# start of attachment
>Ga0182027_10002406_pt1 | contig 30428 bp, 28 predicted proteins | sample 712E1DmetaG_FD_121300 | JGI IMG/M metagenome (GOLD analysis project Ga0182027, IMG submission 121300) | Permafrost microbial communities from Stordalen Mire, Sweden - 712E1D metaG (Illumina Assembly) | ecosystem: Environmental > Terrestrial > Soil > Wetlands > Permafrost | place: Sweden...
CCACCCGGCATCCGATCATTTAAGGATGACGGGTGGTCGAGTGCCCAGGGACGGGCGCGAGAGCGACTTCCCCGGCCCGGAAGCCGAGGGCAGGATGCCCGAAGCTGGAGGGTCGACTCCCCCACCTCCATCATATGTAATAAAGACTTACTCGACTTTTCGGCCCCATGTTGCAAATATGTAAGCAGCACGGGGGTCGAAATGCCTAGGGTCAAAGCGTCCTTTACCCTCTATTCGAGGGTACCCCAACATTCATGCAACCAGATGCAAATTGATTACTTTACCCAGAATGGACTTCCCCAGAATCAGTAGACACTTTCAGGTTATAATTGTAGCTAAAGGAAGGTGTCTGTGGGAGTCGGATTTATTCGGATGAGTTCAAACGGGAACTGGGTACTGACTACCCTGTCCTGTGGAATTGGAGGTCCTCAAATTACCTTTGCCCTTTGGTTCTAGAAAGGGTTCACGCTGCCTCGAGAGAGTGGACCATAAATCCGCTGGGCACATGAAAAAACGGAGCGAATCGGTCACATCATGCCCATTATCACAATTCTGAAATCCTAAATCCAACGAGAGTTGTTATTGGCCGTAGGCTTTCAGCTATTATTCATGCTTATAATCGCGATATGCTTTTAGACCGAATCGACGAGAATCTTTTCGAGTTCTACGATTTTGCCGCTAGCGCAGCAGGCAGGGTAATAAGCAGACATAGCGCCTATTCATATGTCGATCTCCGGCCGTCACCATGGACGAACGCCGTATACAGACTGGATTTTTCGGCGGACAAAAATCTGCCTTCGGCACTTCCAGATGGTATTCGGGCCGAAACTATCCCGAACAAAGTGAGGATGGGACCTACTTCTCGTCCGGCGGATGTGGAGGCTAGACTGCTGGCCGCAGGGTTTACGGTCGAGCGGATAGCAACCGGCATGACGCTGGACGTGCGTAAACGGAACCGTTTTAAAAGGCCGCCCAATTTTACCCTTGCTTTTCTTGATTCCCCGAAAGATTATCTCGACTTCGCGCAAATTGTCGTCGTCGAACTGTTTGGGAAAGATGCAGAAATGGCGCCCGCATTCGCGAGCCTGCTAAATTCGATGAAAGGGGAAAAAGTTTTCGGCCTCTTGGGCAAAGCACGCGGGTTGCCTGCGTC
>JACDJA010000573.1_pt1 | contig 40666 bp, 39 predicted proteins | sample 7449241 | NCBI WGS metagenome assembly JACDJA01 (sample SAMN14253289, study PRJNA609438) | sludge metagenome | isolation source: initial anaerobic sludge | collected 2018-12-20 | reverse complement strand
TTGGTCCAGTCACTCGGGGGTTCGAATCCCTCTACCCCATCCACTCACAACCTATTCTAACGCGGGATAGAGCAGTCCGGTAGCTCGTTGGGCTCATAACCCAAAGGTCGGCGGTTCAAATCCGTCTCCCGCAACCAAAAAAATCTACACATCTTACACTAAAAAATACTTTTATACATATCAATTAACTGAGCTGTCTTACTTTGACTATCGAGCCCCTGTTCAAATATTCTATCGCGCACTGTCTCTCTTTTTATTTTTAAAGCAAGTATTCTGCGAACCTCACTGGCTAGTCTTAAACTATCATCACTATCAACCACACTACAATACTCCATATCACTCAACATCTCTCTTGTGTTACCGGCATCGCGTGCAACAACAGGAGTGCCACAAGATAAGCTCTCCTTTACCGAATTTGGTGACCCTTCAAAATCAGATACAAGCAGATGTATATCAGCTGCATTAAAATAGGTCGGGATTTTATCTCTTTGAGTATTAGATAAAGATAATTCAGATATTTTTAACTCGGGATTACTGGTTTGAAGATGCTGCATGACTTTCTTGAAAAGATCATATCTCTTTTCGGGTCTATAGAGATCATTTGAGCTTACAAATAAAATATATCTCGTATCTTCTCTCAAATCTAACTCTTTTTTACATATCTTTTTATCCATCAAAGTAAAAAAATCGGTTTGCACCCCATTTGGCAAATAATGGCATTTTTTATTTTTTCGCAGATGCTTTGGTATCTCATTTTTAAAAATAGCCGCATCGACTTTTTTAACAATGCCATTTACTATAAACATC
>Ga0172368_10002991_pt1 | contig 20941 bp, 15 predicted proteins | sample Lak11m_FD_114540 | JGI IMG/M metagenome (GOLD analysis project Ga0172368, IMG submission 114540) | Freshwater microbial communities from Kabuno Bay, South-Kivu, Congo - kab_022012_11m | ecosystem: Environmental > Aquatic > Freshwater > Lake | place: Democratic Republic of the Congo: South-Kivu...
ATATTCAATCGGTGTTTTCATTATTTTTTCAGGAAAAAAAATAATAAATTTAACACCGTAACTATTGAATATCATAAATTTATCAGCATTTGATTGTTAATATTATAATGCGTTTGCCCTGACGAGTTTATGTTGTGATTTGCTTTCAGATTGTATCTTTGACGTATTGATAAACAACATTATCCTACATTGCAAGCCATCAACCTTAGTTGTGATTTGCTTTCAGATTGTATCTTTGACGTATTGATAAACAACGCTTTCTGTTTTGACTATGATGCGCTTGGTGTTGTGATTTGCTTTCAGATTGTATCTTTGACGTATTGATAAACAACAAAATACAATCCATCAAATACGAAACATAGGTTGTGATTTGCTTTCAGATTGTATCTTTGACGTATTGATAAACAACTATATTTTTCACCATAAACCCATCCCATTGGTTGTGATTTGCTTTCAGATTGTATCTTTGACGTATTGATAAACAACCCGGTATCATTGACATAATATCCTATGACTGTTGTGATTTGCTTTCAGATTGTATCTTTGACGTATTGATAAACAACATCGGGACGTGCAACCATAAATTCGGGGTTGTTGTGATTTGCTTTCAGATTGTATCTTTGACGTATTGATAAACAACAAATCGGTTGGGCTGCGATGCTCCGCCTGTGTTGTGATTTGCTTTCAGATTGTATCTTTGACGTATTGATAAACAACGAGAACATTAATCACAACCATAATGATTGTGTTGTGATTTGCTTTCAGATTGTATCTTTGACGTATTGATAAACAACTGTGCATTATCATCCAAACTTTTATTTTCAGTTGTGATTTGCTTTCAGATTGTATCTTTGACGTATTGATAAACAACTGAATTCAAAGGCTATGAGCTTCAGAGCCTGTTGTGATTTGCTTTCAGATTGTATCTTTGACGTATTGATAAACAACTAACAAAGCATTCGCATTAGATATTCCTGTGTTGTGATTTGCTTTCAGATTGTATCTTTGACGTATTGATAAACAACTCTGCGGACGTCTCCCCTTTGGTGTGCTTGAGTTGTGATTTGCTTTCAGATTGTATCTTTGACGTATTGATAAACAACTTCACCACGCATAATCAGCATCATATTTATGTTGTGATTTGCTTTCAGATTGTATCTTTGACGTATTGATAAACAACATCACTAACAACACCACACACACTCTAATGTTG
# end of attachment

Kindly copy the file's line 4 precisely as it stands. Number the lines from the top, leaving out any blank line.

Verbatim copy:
TTGGTCCAGTCACTCGGGGGTTCGAATCCCTCTACCCCATCCACTCACAACCTATTCTAACGCGGGATAGAGCAGTCCGGTAGCTCGTTGGGCTCATAACCCAAAGGTCGGCGGTTCAAATCCGTCTCCCGCAACCAAAAAAATCTACACATCTTACACTAAAAAATACTTTTATACATATCAATTAACTGAGCTGTCTTACTTTGACTATCGAGCCCCTGTTCAAATATTCTATCGCGCACTGTCTCTCTTTTTATTTTTAAAGCAAGTATTCTGCGAACCTCACTGGCTAGTCTTAAACTATCATCACTATCAACCACACTACAATACTCCATATCACTCAACATCTCTCTTGTGTTACCGGCATCGCGTGCAACAACAGGAGTGCCACAAGATAAGCTCTCCTTTACCGAATTTGGTGACCCTTCAAAATCAGATACAAGCAGATGTATATCAGCTGCATTAAAATAGGTCGGGATTTTATCTCTTTGAGTATTAGATAAAGATAATTCAGATATTTTTAACTCGGGATTACTGGTTTGAAGATGCTGCATGACTTTCTTGAAAAGATCATATCTCTTTTCGGGTCTATAGAGATCATTTGAGCTTACAAATAAAATATATCTCGTATCTTCTCTCAAATCTAACTCTTTTTTACATATCTTTTTATCCATCAAAGTAAAAAAATCGGTTTGCACCCCATTTGGCAAATAATGGCATTTTTTATTTTTTCGCAGATGCTTTGGTATCTCATTTTTAAAAATAGCCGCATCGACTTTTTTAACAATGCCATTTACTATAAACATC